Is it safe for children to get several vaccinations at one time?

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It is safe to combine several vaccines for different diseases at the same time. Numerous studies evaluating the effects of combinations of vaccines and of giving children several vaccines at once show this approach is as effective as giving children individual vaccines with no greater risk for side effects.

Giving a child two or more vaccines during one healthcare visit not only provides maximum protection but reduces required office visits, saves time and money and minimizes trauma (from the shots) to the child. There are also combination vaccines, in which multiple vaccines are delivered in one shot.
It is completely safe for children to get several vaccinations at one time. In fact, as many as five or six vaccines are given at one time in the recommended vaccination schedule. Our body’s immune system is capable of responding to hundreds of different diseases or antigens at one time and is well equipped to deal with the vaccines. Giving vaccines at one time also limits the number of days that children may experience common, mild vaccine side effects such as muscle aches and fevers.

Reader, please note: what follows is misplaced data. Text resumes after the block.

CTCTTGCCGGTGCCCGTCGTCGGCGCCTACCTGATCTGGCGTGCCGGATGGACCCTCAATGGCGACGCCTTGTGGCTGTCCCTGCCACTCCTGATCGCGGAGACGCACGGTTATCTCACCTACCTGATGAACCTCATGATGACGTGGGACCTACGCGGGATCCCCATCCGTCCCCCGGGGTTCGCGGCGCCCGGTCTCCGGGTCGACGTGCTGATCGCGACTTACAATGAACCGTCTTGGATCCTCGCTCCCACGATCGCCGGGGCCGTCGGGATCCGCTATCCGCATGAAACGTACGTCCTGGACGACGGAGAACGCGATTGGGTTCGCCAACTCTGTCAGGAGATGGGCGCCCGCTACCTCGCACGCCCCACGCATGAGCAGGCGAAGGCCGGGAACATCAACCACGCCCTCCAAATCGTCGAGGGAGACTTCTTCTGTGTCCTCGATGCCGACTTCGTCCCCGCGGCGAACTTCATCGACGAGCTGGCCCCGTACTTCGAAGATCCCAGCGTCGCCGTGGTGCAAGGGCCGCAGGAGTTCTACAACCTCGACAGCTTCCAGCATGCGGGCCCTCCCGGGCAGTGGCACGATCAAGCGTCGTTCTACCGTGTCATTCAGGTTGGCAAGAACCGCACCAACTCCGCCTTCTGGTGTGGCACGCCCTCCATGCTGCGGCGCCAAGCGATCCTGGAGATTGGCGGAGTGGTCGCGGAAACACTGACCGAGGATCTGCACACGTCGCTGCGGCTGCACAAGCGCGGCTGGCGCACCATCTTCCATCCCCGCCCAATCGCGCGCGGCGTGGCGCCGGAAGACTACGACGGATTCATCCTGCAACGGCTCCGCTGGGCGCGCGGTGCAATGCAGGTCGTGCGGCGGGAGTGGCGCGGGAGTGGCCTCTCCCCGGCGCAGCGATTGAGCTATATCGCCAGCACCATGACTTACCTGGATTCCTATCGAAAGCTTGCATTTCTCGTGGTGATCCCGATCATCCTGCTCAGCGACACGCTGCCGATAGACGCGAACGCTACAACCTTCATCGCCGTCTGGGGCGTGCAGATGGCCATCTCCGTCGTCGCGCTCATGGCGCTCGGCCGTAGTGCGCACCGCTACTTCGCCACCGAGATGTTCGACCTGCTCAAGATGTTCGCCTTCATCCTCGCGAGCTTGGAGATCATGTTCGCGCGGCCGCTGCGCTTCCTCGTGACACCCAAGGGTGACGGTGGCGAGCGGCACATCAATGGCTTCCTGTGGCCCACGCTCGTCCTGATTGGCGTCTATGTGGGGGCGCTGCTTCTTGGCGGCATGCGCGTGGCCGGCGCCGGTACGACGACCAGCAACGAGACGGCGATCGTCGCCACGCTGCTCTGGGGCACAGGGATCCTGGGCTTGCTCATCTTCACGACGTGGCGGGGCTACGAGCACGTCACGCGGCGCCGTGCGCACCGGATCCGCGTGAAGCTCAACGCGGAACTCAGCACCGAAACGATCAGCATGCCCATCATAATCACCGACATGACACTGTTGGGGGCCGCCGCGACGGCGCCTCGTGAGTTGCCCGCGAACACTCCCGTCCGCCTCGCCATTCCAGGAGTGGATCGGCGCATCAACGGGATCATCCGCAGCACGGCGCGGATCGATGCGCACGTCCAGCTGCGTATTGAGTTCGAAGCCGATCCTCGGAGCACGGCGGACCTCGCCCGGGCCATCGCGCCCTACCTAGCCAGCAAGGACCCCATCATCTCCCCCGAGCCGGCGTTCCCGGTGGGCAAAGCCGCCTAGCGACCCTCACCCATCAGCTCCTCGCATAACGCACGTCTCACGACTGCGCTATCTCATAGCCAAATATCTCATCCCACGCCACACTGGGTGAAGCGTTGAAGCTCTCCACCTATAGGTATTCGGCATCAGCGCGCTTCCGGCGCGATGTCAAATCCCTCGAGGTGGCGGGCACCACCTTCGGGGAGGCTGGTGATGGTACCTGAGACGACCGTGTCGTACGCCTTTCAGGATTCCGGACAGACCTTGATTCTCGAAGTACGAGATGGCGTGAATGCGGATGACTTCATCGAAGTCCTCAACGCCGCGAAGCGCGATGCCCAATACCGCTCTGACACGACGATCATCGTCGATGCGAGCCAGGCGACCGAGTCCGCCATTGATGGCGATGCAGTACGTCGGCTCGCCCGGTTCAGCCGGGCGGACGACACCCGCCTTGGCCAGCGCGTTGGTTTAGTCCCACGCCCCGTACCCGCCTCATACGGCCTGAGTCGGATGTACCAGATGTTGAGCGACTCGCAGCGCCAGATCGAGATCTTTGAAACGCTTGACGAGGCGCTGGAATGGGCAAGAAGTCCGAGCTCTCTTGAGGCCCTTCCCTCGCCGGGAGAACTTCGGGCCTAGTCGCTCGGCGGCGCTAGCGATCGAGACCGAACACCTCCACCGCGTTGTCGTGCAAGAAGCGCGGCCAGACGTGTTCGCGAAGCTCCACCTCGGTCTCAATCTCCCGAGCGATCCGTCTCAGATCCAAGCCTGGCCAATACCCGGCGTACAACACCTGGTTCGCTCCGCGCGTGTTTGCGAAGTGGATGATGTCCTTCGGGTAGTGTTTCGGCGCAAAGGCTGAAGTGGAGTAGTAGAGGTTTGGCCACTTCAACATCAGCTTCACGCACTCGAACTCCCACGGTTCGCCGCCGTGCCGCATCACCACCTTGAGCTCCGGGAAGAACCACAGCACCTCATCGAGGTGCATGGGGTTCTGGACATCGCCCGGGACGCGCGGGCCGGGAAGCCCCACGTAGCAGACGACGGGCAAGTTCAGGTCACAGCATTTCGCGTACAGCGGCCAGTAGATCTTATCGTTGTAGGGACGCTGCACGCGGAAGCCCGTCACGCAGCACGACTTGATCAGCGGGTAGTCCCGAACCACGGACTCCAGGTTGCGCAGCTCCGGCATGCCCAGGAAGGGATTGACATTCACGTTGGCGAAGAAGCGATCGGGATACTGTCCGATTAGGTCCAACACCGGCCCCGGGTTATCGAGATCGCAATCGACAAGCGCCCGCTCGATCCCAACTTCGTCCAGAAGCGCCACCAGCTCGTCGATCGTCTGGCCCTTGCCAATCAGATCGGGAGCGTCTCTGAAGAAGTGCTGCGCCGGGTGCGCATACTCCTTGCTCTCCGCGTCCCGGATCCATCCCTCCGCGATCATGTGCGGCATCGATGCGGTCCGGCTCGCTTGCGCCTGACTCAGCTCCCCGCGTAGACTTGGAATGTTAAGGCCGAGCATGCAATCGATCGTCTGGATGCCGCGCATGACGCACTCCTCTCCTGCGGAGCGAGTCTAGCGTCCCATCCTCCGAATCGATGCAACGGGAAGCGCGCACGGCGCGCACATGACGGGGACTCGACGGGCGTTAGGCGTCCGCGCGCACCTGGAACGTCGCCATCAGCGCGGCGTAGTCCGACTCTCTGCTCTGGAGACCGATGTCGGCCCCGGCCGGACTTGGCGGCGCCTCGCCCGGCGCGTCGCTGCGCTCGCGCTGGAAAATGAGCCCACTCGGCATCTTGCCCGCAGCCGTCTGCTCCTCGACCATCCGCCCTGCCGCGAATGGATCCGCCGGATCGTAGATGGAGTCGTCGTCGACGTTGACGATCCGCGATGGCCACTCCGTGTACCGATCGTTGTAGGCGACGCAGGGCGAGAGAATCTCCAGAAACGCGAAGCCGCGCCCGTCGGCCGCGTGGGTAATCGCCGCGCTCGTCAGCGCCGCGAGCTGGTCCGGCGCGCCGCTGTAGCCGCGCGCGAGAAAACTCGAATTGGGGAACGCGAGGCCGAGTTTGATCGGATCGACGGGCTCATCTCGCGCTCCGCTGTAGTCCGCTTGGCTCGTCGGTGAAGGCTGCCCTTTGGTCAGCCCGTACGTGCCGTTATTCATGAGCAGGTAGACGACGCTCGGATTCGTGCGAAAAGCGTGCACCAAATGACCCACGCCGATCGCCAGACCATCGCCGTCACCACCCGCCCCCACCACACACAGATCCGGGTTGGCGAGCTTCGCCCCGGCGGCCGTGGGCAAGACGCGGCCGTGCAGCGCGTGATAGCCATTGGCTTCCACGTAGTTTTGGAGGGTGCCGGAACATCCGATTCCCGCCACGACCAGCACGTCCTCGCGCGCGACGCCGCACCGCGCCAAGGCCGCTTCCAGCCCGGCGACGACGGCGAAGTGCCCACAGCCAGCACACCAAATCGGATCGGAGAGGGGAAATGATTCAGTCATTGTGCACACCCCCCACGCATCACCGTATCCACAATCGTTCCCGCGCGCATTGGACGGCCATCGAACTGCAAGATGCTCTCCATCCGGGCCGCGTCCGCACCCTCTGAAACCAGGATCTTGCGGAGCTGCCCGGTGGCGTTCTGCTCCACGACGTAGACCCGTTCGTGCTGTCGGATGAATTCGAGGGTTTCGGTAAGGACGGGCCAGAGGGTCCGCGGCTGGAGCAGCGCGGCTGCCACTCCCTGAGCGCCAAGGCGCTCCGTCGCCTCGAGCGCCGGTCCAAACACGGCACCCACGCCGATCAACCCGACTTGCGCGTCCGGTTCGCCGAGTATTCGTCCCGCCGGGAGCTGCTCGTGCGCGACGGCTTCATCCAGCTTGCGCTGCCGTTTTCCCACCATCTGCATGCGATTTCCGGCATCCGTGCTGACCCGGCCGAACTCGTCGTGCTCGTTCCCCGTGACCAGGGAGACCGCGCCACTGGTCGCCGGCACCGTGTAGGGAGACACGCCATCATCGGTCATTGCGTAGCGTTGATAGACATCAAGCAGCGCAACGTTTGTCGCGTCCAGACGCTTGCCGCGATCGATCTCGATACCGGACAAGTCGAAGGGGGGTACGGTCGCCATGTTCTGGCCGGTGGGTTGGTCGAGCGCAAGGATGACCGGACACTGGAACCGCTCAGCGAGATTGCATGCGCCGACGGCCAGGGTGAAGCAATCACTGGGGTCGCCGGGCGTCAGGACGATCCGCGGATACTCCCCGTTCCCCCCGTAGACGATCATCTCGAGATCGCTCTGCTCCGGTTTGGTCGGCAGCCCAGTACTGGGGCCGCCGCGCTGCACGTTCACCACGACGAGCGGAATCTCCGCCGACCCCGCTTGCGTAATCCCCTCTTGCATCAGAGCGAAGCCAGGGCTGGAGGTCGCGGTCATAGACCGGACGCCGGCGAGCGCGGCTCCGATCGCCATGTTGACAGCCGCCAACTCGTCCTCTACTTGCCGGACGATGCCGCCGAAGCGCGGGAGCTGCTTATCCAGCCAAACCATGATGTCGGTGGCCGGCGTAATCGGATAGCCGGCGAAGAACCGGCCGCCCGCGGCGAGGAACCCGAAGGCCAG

Both the Advisory Committee on Immunization Practices and the American Academy of Pediatrics conducted studies to examine the effects of various combinations of vaccines given simultaneously. The vaccines were as effective in combination as they were individually. Also, the combinations did not produce a greater number of adverse side effects. As a result, both groups recommend simultaneous administration of all routine childhood vaccines. In fact, research is trying to find ways to combine more antigens (substances that evoke an immune response) in a single vaccine injection (e.g., the measles-mumps-rubella vaccine with the chickenpox vaccine).

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Vaccines & Immunizations

Vaccines & Immunizations

Vaccines are commonly given to children in the form of a shot to help prevent serious diseases like measles and mumps. Vaccines are developed using either dead strains of a disease, weakened strains, or strains of a different dise...

ase. As adults, we receive flu vaccines or may need a booster of childhood vaccines to retain immunity. Travelers may receive vaccines either as a condition of entry to a country, or on recommendation of health officials. Generally there is little or no reaction to a vaccine, but in some cases the vaccine may cause an allergic reaction or a temporary, mild illness. Some vaccines are not safe for pregnant women, so it’s important to check with a healthcare professional.
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Important: This content reflects information from various individuals and organizations and may offer alternative or opposing points of view. It should not be used for medical advice, diagnosis or treatment. As always, you should consult with your healthcare provider about your specific health needs.